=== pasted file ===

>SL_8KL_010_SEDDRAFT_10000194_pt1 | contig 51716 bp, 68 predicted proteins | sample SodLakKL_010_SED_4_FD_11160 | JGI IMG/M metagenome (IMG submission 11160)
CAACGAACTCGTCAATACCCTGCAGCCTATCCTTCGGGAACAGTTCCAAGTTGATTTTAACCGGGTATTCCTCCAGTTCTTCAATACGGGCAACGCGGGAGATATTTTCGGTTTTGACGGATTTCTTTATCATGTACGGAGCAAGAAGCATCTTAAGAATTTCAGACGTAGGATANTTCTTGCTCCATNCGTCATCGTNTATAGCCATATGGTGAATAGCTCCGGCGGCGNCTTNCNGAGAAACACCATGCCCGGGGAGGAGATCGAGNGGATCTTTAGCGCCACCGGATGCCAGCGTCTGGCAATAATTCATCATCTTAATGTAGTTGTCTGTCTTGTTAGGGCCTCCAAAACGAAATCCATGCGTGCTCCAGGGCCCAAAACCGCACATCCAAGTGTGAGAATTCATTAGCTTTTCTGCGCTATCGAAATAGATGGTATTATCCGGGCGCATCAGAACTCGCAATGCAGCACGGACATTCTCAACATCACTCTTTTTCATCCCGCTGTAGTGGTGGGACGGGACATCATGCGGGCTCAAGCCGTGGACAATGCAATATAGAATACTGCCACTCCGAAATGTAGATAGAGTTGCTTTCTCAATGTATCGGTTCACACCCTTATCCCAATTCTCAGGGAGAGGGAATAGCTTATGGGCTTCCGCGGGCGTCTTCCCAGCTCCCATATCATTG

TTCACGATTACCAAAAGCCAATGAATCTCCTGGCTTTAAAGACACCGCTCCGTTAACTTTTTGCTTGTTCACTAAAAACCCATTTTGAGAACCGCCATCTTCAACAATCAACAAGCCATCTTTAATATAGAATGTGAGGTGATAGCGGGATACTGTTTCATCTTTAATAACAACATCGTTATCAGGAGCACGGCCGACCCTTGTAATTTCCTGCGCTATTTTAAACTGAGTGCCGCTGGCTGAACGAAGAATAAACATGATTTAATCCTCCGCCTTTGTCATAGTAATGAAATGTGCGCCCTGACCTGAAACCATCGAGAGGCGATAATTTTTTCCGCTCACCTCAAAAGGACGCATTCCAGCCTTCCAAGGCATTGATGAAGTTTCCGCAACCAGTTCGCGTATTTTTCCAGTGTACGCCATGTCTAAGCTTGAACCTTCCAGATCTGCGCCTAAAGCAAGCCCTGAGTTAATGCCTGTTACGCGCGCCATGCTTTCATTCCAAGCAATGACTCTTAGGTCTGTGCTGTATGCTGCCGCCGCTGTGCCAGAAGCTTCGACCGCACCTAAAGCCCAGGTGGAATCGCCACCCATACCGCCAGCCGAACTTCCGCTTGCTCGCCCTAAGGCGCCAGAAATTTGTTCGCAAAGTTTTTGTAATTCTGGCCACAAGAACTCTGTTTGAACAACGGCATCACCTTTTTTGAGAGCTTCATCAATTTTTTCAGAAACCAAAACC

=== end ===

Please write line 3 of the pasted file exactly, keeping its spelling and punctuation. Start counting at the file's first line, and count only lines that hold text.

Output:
TTCACGATTACCAAAAGCCAATGAATCTCCTGGCTTTAAAGACACCGCTCCGTTAACTTTTTGCTTGTTCACTAAAAACCCATTTTGAGAACCGCCATCTTCAACAATCAACAAGCCATCTTTAATATAGAATGTGAGGTGATAGCGGGATACTGTTTCATCTTTAATAACAACATCGTTATCAGGAGCACGGCCGACCCTTGTAATTTCCTGCGCTATTTTAAACTGAGTGCCGCTGGCTGAACGAAGAATAAACATGATTTAATCCTCCGCCTTTGTCATAGTAATGAAATGTGCGCCCTGACCTGAAACCATCGAGAGGCGATAATTTTTTCCGCTCACCTCAAAAGGACGCATTCCAGCCTTCCAAGGCATTGATGAAGTTTCCGCAACCAGTTCGCGTATTTTTCCAGTGTACGCCATGTCTAAGCTTGAACCTTCCAGATCTGCGCCTAAAGCAAGCCCTGAGTTAATGCCTGTTACGCGCGCCATGCTTTCATTCCAAGCAATGACTCTTAGGTCTGTGCTGTATGCTGCCGCCGCTGTGCCAGAAGCTTCGACCGCACCTAAAGCCCAGGTGGAATCGCCACCCATACCGCCAGCCGAACTTCCGCTTGCTCGCCCTAAGGCGCCAGAAATTTGTTCGCAAAGTTTTTGTAATTCTGGCCACAAGAACTCTGTTTGAACAACGGCATCACCTTTTTTGAGAGCTTCATCAATTTTTTCAGAAACCAAAACC